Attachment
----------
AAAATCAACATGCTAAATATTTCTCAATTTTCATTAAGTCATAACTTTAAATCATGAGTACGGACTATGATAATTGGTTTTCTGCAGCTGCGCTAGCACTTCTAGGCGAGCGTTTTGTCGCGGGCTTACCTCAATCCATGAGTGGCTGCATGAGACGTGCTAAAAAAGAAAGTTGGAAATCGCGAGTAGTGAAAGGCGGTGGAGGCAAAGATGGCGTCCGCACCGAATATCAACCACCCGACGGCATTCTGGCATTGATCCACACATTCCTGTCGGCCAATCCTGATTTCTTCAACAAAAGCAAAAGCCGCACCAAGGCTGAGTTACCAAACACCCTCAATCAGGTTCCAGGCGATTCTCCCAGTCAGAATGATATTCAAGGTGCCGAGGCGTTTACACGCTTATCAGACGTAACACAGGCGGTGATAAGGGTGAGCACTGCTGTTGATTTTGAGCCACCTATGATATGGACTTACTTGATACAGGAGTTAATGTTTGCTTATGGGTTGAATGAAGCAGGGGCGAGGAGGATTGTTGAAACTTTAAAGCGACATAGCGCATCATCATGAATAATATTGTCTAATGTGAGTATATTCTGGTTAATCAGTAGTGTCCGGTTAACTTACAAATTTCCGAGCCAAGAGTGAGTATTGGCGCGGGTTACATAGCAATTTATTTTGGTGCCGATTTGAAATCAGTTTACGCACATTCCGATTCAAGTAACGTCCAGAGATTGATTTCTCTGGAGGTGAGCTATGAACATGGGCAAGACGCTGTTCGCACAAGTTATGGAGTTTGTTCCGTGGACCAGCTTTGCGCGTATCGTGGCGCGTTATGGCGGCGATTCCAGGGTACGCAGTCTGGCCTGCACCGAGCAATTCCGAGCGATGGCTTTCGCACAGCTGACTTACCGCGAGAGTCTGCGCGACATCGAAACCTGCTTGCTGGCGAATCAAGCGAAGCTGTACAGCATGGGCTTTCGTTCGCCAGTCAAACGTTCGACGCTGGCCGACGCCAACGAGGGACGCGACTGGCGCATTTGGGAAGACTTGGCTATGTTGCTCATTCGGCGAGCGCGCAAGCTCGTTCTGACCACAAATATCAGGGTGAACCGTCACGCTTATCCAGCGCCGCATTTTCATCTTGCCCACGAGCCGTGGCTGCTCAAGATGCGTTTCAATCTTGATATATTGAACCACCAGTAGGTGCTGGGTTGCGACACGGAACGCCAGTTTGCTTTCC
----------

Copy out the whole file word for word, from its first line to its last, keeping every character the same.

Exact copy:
AAAATCAACATGCTAAATATTTCTCAATTTTCATTAAGTCATAACTTTAAATCATGAGTACGGACTATGATAATTGGTTTTCTGCAGCTGCGCTAGCACTTCTAGGCGAGCGTTTTGTCGCGGGCTTACCTCAATCCATGAGTGGCTGCATGAGACGTGCTAAAAAAGAAAGTTGGAAATCGCGAGTAGTGAAAGGCGGTGGAGGCAAAGATGGCGTCCGCACCGAATATCAACCACCCGACGGCATTCTGGCATTGATCCACACATTCCTGTCGGCCAATCCTGATTTCTTCAACAAAAGCAAAAGCCGCACCAAGGCTGAGTTACCAAACACCCTCAATCAGGTTCCAGGCGATTCTCCCAGTCAGAATGATATTCAAGGTGCCGAGGCGTTTACACGCTTATCAGACGTAACACAGGCGGTGATAAGGGTGAGCACTGCTGTTGATTTTGAGCCACCTATGATATGGACTTACTTGATACAGGAGTTAATGTTTGCTTATGGGTTGAATGAAGCAGGGGCGAGGAGGATTGTTGAAACTTTAAAGCGACATAGCGCATCATCATGAATAATATTGTCTAATGTGAGTATATTCTGGTTAATCAGTAGTGTCCGGTTAACTTACAAATTTCCGAGCCAAGAGTGAGTATTGGCGCGGGTTACATAGCAATTTATTTTGGTGCCGATTTGAAATCAGTTTACGCACATTCCGATTCAAGTAACGTCCAGAGATTGATTTCTCTGGAGGTGAGCTATGAACATGGGCAAGACGCTGTTCGCACAAGTTATGGAGTTTGTTCCGTGGACCAGCTTTGCGCGTATCGTGGCGCGTTATGGCGGCGATTCCAGGGTACGCAGTCTGGCCTGCACCGAGCAATTCCGAGCGATGGCTTTCGCACAGCTGACTTACCGCGAGAGTCTGCGCGACATCGAAACCTGCTTGCTGGCGAATCAAGCGAAGCTGTACAGCATGGGCTTTCGTTCGCCAGTCAAACGTTCGACGCTGGCCGACGCCAACGAGGGACGCGACTGGCGCATTTGGGAAGACTTGGCTATGTTGCTCATTCGGCGAGCGCGCAAGCTCGTTCTGACCACAAATATCAGGGTGAACCGTCACGCTTATCCAGCGCCGCATTTTCATCTTGCCCACGAGCCGTGGCTGCTCAAGATGCGTTTCAATCTTGATATATTGAACCACCAGTAGGTGCTGGGTTGCGACACGGAACGCCAGTTTGCTTTCC